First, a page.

Third-party libraries undermine your control

Some people say that Perl’s greatest strength is the Comprehensive Archive Network (CPAN)—the loosely organized collection of rsync mirrors of a directory structure of tens of thousands of Perl module distributions. However, it’s also one of it’s greatest pain points. This isn’t uniquely a Perl problem, but that’s where I have the most experience with the issue.

One of the most frequently asked Perl questions in StackOverflow is something like “Can’t find some module in @INC”. Someone wants to run some Perl script they have but they don’t know about code, modules, libraries, and all that stuff. They just want to do their job.

Part of that would be solved if people distributed program as modules so we could use all of the module infrastructure to resolve dependencies. There’s still the primer problem of people knowing what to do with the first step.

But, even with that, we have the problem of long lists of dependencies. There are the dependencies that we use explicitly in our own code, but then each of those dependencies have their own dependencies, all the way down. Some of these modules don’t even matter for the code you want to run.

Perl is especially prone to this problem because it ships with a lean Standard Library. Sometimes people say Perl has just enough modules to install more modules (“Batteries not included”). Python, by contrast, is “batteries included”, which means it’s more likely that you already have what you need. But, that also has the problem of “dead batteries”. Once you distribute something, you have to keep distributing it because you allowed people to depend on it. And, the Standard Libraries are Where modules go to die. It takes years to kick modules out of the Perl Standard Library just for that reason.

Perl has a strong testing culture, so there are plenty of modules to test all sorts of things. But, some of those testing modules want to use other modules. Since testing modules tend to want to peek at things they shouldn’t (the outer lexical scope, for instance), they depend on really weird modules. And, you don’t need any of those modules for the code you want to run. So, you have this long list of modules which have to work, and you don’t control any of that.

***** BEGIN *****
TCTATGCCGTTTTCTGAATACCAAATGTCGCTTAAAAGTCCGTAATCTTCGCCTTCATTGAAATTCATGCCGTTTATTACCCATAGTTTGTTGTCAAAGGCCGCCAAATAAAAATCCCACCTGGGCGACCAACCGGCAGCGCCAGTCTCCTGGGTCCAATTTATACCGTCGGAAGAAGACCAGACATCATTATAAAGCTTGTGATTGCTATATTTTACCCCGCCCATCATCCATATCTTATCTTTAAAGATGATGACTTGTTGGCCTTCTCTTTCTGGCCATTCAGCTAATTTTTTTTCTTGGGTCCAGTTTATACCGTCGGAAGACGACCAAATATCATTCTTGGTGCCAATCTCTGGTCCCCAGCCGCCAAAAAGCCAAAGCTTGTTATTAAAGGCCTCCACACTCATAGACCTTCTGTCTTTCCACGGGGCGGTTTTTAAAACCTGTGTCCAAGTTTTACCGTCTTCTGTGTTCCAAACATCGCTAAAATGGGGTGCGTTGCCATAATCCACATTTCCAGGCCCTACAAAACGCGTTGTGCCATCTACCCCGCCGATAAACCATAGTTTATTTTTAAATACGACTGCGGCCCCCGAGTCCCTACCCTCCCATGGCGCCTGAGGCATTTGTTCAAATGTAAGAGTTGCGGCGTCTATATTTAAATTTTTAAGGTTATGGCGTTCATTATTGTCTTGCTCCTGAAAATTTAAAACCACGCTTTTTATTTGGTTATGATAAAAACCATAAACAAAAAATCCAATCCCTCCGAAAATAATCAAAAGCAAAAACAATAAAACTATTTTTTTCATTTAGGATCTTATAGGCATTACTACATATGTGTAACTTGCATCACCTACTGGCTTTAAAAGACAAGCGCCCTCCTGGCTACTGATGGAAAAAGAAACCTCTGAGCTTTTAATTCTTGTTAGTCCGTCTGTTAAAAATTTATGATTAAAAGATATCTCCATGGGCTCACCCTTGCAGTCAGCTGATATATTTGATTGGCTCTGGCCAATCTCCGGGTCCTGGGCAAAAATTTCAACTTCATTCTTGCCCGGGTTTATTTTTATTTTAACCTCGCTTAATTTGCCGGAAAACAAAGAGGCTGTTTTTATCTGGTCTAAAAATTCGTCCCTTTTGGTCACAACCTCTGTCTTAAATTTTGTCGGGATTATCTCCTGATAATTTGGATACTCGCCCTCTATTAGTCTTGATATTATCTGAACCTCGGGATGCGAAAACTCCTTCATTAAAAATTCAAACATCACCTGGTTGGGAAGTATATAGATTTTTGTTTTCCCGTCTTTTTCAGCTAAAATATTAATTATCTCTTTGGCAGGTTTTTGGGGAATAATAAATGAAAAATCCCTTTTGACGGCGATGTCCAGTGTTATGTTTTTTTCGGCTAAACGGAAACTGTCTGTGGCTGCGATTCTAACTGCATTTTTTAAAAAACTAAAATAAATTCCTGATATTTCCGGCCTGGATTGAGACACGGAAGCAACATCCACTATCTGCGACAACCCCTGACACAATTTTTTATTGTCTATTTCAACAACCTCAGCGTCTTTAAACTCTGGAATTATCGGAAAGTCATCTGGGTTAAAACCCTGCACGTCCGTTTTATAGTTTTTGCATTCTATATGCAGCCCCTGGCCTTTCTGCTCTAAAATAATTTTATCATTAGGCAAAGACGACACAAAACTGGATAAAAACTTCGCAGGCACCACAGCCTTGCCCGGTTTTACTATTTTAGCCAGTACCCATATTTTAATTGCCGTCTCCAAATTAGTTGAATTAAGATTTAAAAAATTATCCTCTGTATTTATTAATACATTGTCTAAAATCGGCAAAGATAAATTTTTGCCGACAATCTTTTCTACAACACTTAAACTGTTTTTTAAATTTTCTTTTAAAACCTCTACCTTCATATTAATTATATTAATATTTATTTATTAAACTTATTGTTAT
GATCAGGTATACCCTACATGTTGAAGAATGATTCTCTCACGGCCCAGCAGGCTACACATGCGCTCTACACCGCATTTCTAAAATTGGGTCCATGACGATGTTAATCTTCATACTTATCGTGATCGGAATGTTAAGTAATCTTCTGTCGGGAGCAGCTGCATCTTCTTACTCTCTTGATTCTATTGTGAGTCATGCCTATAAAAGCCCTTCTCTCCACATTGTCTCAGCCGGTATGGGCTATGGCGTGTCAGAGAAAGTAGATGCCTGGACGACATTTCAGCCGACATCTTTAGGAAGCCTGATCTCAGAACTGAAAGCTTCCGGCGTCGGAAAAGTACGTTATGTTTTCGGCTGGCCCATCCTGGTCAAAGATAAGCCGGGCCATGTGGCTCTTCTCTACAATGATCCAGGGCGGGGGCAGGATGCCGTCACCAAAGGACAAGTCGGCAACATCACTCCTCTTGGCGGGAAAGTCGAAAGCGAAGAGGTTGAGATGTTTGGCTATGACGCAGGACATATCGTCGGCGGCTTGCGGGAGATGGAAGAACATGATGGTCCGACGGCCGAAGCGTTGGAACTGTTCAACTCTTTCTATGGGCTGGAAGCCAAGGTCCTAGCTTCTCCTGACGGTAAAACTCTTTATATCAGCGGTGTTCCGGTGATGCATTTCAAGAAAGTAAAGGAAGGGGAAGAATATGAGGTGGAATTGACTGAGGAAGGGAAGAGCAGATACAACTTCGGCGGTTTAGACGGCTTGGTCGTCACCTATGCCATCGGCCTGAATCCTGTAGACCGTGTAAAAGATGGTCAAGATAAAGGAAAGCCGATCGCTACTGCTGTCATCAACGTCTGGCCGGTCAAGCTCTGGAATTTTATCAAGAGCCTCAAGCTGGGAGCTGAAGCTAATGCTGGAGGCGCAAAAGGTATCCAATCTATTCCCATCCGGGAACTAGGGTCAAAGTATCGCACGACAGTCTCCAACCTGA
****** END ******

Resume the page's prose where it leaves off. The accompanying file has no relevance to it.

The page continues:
Every module you depend on has some chance of failing its tests, and the CPAN clients don’t tolerate failures. Something fails, and it stops. The CPAN clients can skip the tests altogether, but that shouldn’t be the situation! And, in the rare case, code just completely disappears from CPAN. This isn’t a Perl problem either. All software with tests has this problem.

This situation can be of no fault from the original author. They wrote it a year ago but there’s a new perl that changed something. Or, some other module changed. CPAN always installs the latest versions, but there’s also the third-party .cpanfile, which requires more modules.

There are hundreds of people each providing their own piece to the puzzle, but almost all of whom don’t care about the other pieces or the picture the complete puzzle reveals. And, each of those people have different opinions on how you should do things. Those people are likely the underpinnings for all of your revenue. Recall the Heartbleed bug in OpenSSL, a bit of software that almost everything uses but nobody pays for. And, it is (was?) a staff of four volunteers.

I had various projects to capture dependencies into a local repository that you could control (see my talk Making my own CPAN), but the idea turned out to be too much for most customers and they didn’t want to pay for it. Instead, they paid for it in the increased hassle of either not upgrading ever or dealing with the breakage. That’s not special to CPAN or Perl though. Most enterprises tend to chose the breakage and firefighting. They understand that and know how to deal with it.